WILMINGTON, MA — Below is a round-up of what’s going on in Wilmington on Saturday, July 7, 2018:Happening Today:Weather: Sunny, with a high near 77. Light northwest wind.In The Community: Wilmington High School Class of 1968 celebrates its 50th Reunion tonight at the Wilmington Knights of Columbus Hall (112 Middlesex Avenue). For more information, contact organizer Steve Gerhartz at wilmingtonhs1968[at]gmail.com.In The Community: Town Beach is open. Lifeguards are on duty from 10am to 8pm. Here’s what you need to know.In The Community: The Friends of the Wilmington Memorial Library’s Book Store Next Door (183 Middlesex Avenue) is open from 10am to 4pm. All books are $2 or less! Every penny of every sale benefits the Wilmington Memorial Library.In The Community: The Wilmington Food Pantry (142 Chestnut Street) is open from 10am to noon for food donation drop-offs. Learn which food items the Pantry is most in need of HERE.MBTA Reminder: Beginning today, there will be no weekend commuter rail service on the Lowell Line (Wilmington Center) until December. A free shuttle bus will be available. Learn more HERE.(NOTE: What did I miss? Let me know by commenting below, commenting on the Facebook page, or emailing email@example.com. I may be able to update this post.)Like Wilmington Apple on Facebook. Follow Wilmington Apple on Twitter. Follow Wilmington Apple on Instagram. Subscribe to Wilmington Apple’s daily email newsletter HERE. Got a comment, question, photo, press release, or news tip? Email firstname.lastname@example.org.Share this:TwitterFacebookLike this:Like Loading… Related5 Things To Do In Wilmington On Saturday, July 27, 2019In “5 Things To Do Today”The Wilmington Insider For September 29, 2018In “5 Things To Do Today”5 Things To Do In Wilmington On Saturday, July 6, 2019In “5 Things To Do Today”
WILMINGTON, MA — Here are the obituaries published on Wilmington Apple during the week of August 11, 2019:Lived In Wilmington At Time Of Passing:Phyllis (Lanzilli) Catalogna, 98Steven W. Parker, 62Doris May (Allen) Squibb, 88Previously Lived In Wilmington:Earl W. Hannibal, 80James Thayer Hastings, 84Elizabeth M. (Nolan) McNabb, 94Worked In/Volunteered In/Connected To Wilmington:Judith Elaine Sias Guertin, 76Like Wilmington Apple on Facebook. Follow Wilmington Apple on Twitter. Follow Wilmington Apple on Instagram. Subscribe to Wilmington Apple’s daily email newsletter HERE. Got a comment, question, photo, press release, or news tip? Email email@example.com.Share this:TwitterFacebookLike this:Like Loading… RelatedOBITUARY: Earl W. Hannibal, 80In “Obituaries”Wilmington OBITUARIES (Week of August 4, 2019)In “Obituaries”Wilmington OBITUARIES (Week of August 25, 2019)In “Obituaries”
Listen X M&R Glasgow via Flickr, CC BY 2.0A landfill in the Houston areaThe Environmental Protection Agency (EPA) is reconsidering proposed rules on methane emissions from landfills. It’s a move that comes at the request of the waste disposal industry.The emissions come from stuff like leaves and food scraps naturally breaking down. Landfills already have to capture methane if emissions get above a certain threshold, but the new rules – now delayed – would lower that limit. Waste disposal companies worry they’d have to build costly new control systems as a result.But the industry also promotes its ability to turn methane into energy.Anne Germain with the National Waste and Recycling Association talked about that at an energy forum in 2015. “By capturing the landfill gas and turning it into energy, we can power homes and factories, and even cars,” she said. “Sometimes, the trucks that pick up the waste and recycling are themselves powered by the trash that they pick up.”So why oppose these rules? Kerry Kelly with Waste Management, Inc. says it’s because as written, they’re just not feasible.“It’s never been our desire to repeal the rules,” she says. “We want the rules on the books, we want them to work.”Some environmental groups also oppose the rules, but for different reasons.They say they don’t do enough to limit methane, and that instead, the government should focus on getting the decomposing waste that causes methane into composting bins, and out of landfills.The EPA plans to draft a new rule on the issue, and to take public comment on it. To embed this piece of audio in your site, please use this code: 00:00 /01:19 Share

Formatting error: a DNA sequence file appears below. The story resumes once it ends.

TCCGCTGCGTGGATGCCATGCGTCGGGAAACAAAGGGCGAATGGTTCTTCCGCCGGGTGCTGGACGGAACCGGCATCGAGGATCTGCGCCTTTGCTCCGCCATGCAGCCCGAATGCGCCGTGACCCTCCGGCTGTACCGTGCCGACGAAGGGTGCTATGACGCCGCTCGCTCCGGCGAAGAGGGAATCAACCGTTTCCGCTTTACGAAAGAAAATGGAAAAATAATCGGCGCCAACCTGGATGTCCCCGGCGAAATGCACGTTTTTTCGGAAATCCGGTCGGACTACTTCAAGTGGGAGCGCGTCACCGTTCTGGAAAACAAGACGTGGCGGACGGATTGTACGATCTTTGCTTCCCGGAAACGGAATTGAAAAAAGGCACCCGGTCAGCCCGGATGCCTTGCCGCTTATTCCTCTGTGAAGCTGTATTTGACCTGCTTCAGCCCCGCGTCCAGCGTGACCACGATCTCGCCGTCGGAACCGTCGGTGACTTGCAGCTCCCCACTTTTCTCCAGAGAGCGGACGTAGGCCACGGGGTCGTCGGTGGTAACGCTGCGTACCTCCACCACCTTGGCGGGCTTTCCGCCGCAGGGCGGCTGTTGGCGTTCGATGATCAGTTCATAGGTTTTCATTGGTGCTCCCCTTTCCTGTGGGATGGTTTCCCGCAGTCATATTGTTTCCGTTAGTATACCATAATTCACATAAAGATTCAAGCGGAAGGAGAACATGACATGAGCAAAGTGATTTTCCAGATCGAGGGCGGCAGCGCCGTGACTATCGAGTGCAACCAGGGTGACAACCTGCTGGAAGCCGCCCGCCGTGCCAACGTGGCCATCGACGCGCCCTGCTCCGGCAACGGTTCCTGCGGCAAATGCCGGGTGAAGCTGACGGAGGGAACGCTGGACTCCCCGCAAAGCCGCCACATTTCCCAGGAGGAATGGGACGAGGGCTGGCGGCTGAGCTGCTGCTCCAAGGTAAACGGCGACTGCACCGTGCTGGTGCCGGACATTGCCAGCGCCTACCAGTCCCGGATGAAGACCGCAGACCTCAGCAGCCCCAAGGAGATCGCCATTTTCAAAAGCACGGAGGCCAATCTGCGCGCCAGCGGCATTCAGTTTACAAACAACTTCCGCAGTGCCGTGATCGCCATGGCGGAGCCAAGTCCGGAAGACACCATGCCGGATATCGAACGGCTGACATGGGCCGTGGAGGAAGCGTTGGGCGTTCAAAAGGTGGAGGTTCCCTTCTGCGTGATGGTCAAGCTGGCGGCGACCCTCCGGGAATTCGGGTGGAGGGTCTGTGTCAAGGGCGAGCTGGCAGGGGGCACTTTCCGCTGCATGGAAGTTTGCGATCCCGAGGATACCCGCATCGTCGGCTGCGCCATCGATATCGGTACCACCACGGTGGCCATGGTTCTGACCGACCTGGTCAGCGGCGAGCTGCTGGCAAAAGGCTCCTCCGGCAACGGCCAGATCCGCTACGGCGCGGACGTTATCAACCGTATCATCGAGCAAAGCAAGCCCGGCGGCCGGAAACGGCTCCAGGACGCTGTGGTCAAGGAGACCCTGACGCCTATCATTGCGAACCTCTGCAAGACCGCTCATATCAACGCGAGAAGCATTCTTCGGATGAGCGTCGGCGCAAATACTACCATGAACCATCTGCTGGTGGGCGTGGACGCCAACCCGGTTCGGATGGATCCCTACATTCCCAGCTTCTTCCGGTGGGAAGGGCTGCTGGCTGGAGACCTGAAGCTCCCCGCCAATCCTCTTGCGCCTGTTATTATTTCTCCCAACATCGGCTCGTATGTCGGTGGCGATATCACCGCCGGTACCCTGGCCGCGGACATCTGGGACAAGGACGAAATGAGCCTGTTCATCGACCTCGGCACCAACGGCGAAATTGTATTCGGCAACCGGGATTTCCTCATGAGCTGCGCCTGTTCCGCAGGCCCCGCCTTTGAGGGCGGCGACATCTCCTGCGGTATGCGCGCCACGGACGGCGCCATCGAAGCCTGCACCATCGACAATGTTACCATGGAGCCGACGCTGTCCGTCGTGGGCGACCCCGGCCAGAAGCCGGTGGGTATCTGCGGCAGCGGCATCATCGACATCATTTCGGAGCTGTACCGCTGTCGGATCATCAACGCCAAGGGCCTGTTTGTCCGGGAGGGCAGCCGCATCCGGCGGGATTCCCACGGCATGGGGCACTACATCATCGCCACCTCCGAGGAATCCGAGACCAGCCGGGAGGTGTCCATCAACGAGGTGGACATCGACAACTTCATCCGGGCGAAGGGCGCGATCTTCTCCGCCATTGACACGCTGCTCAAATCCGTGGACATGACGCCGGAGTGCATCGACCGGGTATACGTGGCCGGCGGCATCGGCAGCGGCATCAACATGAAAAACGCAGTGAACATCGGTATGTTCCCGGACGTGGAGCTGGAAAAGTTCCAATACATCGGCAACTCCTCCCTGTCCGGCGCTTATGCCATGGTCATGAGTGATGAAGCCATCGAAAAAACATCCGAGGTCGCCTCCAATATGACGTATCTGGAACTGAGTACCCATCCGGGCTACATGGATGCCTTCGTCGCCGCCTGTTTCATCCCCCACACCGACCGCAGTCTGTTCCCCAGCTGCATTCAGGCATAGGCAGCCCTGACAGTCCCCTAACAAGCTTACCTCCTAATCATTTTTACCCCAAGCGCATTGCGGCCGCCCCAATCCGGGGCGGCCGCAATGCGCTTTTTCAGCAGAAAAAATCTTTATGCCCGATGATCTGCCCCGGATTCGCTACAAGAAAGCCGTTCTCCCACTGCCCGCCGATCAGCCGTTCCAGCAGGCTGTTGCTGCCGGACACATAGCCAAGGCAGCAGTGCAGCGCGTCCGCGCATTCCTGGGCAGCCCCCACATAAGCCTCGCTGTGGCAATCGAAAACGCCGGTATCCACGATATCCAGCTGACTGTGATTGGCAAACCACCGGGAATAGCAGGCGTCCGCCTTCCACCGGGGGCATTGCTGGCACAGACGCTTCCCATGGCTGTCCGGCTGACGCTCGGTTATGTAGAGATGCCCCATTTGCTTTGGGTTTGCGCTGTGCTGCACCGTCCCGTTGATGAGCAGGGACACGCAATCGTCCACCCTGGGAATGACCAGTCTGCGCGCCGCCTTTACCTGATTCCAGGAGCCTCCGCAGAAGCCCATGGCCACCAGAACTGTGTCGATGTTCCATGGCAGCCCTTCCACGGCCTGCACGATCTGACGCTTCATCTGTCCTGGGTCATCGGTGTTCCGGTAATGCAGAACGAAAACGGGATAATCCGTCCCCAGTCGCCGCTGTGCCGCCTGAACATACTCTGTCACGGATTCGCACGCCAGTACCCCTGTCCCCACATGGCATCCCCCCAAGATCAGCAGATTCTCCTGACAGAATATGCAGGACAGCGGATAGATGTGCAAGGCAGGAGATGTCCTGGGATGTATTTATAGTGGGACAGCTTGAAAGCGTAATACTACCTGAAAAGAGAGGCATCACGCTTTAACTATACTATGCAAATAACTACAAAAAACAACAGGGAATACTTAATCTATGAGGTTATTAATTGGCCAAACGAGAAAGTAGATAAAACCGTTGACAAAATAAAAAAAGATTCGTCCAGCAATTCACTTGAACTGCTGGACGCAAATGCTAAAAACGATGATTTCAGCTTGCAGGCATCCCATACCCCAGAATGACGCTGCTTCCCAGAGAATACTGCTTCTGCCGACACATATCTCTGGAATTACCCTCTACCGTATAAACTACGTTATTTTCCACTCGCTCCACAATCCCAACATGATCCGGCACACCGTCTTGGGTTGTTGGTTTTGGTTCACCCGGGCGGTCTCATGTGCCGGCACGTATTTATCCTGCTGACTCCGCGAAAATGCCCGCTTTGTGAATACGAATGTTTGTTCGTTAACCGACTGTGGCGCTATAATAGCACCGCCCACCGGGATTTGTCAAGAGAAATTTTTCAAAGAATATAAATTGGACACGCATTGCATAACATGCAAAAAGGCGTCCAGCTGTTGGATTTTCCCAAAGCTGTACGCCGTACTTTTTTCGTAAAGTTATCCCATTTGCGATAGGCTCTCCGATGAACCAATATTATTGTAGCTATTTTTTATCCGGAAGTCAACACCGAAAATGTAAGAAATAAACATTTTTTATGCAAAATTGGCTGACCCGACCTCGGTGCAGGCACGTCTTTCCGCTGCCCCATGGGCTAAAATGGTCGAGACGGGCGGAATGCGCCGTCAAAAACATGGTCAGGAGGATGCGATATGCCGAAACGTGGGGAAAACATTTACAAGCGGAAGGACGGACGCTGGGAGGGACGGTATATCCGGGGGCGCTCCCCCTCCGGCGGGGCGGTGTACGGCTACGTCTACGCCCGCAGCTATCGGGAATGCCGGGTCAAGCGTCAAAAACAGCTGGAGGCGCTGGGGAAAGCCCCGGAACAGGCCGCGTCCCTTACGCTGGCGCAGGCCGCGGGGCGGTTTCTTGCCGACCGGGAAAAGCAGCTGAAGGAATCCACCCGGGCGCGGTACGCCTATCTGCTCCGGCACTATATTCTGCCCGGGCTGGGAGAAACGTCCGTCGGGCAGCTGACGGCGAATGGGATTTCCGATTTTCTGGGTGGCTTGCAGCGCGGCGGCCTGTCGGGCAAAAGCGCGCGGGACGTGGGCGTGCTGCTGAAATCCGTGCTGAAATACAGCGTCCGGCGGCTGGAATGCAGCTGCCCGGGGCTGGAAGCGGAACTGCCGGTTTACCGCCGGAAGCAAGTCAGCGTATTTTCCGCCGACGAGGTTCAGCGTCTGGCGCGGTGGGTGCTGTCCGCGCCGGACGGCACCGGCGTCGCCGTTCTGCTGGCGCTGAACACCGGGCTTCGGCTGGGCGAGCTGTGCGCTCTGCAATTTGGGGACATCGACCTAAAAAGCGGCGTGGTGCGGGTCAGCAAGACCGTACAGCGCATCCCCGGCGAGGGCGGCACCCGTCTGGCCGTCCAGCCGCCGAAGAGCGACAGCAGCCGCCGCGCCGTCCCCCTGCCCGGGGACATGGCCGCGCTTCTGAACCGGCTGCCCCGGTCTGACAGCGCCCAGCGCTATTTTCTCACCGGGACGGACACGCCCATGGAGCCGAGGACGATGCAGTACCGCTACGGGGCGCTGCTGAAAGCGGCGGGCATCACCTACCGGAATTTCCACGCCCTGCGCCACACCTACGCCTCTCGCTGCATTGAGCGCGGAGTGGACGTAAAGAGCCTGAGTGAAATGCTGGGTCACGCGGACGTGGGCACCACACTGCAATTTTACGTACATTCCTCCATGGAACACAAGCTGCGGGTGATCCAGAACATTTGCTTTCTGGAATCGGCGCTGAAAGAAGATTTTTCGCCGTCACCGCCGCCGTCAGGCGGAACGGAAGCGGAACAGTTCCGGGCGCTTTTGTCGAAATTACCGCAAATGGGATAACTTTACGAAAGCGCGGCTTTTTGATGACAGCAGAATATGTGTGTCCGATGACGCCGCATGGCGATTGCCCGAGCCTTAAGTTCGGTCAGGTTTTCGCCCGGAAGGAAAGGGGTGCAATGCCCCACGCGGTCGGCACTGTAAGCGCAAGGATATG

Your taste in music could reveal insights into your personality, according to two studies published in Psychological Science. Previous attempts at finding links between music and personality traits didn’t necessarily represent a wide variety of people because the respondents tended to be younger – thus more likely to share similar music tastes – and had varying definitions of the musical genres they were listening to. This time around, more than half of the respondents were older than 22 and all were presented with 25 unfamiliar musical extracts pre-categorized by musicologists. “These results corroborate that music – a form of self-expression that is ubiquitous across human cultures – communicates meaningful information about basic psychological characteristics,” said the authors in their study. Read the whole story: IFLScience Researchers from Cambridge and US universities surveyed more than 21,000 people in two separate online surveys to see how five main personality types known collectively as the Big Five – those that are open-minded, extroverted, agreeable, neurotic, and conscientious – matched up with different genres of music. These included tunes that were mellow, unpretentious, sophisticated, intense, and contemporary.